On Monday evening, the Rafales landed at Al Dhafra airbase in the UAE after flying for over seven hours, officials said adding it was the only stopover by the jets while flying from France to India.
"Few shots from 30,000 feet! Mid air refuelling of #RafaleJets on their way to #India," the Indian Embassy in France tweeted along with a number of pictures of the jets being refuelled mid-air.
The fleet, comprising three single seater and two twin seater aircraft, is arriving at Ambala airbase on Wednesday afternoon where they will be officially inducted into the IAF as part of its No 17 Squadron, also known as the 'Golden Arrows', said one of the officials.
The aircraft are expected to significantly boost the IAF's combat capabilities at a time when India is locked in a tense border row with China in eastern Ladakh. The IAF has already deployed all its frontline fighter jets in key airbases along the Line of Actual Control, the de-faco border between India and China.
India had inked a Rs 59,000 crore deal on September 23, 2016 to procure 36 Rafale jets from French aerospace major Dassault Aviation.
The first Rafale jet was handed over to the IAF in October last year during a visit to France by Defence Minister Rajnath Singh.
The first squadron of the Rafale jets will be stationed at Ambala air base.
Official sources said the Rafale jets are likely to be deployed in the Ladakh sector as part of IAF's efforts to enhance its operational capabilities along Line of Actual Control with China in view of the border row with the country.
The aircraft is capable of carrying a range of potent weapons. European missile maker MBDA's Meteor beyond visual range air-to-air missile and Scalp cruise missile will be the mainstay of the weapons package of the Rafale jets
Meteor is the next generation of BVR air-to-air missile (BVRAAM) designed to revolutionise air-to-air combat. The weapon has been developed by MBDA to combat common threats facing the UK, Germany, Italy, France, Spain and Sweden.
The Meteor is powered by a unique rocket-ramjet motor that gives it far more engine power for much longer than any other missile, said an official.
The second squadron of Rafale will be stationed at Hasimara base in West Bengal. The IAF spent around Rs 400 crore to develop required infrastructure like shelters, hangars and maintenance facilities at the two bases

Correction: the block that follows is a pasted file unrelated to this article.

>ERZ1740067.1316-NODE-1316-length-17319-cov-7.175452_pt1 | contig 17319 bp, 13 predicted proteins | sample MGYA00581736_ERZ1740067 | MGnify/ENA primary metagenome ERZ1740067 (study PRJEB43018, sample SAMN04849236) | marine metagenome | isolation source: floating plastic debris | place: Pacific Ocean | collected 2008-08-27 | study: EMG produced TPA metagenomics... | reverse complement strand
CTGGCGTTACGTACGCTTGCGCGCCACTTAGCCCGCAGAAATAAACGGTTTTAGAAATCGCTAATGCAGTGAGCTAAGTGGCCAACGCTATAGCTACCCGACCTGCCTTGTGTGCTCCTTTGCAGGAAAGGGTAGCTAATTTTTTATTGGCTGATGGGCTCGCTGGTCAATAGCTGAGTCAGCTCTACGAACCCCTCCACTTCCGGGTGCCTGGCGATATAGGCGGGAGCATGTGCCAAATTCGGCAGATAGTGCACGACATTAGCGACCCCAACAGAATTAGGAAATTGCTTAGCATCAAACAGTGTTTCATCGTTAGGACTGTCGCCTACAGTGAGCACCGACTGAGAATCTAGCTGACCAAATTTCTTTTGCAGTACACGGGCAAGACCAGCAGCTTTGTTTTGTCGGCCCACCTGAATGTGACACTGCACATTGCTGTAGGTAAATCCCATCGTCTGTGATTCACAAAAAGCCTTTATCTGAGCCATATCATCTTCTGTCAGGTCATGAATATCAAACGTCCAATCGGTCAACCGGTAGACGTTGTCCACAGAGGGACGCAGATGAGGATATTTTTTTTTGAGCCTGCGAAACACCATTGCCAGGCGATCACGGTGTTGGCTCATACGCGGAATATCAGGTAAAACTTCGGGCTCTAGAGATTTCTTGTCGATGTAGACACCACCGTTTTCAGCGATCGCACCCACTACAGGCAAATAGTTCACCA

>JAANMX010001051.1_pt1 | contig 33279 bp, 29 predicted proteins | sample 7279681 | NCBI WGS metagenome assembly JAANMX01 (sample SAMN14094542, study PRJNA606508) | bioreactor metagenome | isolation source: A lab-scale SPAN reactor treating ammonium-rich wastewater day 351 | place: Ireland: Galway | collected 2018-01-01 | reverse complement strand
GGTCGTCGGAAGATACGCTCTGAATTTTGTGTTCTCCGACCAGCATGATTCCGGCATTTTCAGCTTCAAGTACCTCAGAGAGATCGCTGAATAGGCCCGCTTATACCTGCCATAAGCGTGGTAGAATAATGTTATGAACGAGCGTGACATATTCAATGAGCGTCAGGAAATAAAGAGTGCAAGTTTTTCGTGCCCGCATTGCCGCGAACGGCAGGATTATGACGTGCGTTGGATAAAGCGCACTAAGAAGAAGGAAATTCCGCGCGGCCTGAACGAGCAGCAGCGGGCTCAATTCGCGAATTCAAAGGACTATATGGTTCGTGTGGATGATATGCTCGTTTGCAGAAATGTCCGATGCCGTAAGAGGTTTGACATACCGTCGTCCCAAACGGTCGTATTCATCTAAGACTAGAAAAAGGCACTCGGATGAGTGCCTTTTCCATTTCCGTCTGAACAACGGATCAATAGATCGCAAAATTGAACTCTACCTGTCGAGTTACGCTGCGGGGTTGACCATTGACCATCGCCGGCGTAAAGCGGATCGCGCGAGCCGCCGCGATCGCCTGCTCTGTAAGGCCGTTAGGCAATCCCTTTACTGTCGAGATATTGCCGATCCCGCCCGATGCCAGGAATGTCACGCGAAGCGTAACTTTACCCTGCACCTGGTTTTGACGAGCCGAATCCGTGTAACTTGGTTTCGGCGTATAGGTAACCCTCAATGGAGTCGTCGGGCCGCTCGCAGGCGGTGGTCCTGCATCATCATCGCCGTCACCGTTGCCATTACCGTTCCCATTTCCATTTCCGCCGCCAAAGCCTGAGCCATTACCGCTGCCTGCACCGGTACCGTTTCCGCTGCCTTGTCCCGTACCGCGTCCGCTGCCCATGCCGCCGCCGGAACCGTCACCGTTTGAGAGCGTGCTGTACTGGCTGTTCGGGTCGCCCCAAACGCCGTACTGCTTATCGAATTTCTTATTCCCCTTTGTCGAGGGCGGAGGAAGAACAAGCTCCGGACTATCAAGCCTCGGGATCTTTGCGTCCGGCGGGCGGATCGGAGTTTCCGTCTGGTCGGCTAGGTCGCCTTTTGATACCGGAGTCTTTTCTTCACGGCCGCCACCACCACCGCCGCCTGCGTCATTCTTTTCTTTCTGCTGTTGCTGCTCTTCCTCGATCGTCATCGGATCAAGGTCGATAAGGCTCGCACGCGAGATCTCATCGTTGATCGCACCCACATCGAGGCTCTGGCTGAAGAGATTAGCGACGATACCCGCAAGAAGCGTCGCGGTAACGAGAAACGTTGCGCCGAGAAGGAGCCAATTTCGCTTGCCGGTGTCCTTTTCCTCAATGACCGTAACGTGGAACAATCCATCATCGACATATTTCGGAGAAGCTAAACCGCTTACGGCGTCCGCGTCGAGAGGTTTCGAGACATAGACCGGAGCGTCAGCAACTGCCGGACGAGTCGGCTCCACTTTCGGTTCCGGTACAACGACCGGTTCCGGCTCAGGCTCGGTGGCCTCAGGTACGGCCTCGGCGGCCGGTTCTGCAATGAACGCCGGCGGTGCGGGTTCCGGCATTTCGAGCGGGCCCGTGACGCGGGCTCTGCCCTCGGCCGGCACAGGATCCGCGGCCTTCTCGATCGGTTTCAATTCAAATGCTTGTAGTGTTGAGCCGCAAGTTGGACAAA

Out of 36 Rafale jets, 30 will be fighter jets and six will be trainers. The trainer jets will be twin-seater and they will have almost all the features of the fighter jets.
(Only the headline and picture of this report may have been reworked by the Business Standard staff; the rest of the content is auto-generated from a syndicated feed.)
Business Standard has always strived hard to provide up-to-date information and commentary on developments that are of interest to you and have wider political and economic implications for the country and the world. Your encouragement and constant feedback on how to improve our offering have only made our resolve and commitment to these ideals stronger. Even during these difficult times arising out of Covid-19, we continue to remain committed to keeping you informed and updated with credible news, authoritative views and incisive commentary on topical issues of relevance.
We, however, have a request.
As we battle the economic impact of the pandemic, we need your support even more, so that we can continue to offer you more quality content. Our subscription model has seen an encouraging response from many of you, who have subscribed to our online content. More subscription to our online content can only help us achieve the goals of offering you even better and more relevant content. We believe in free, fair and credible journalism. Your support through more subscriptions can help us practise the journalism to which we are committed.
Support quality journalism and subscribe to Business Standard.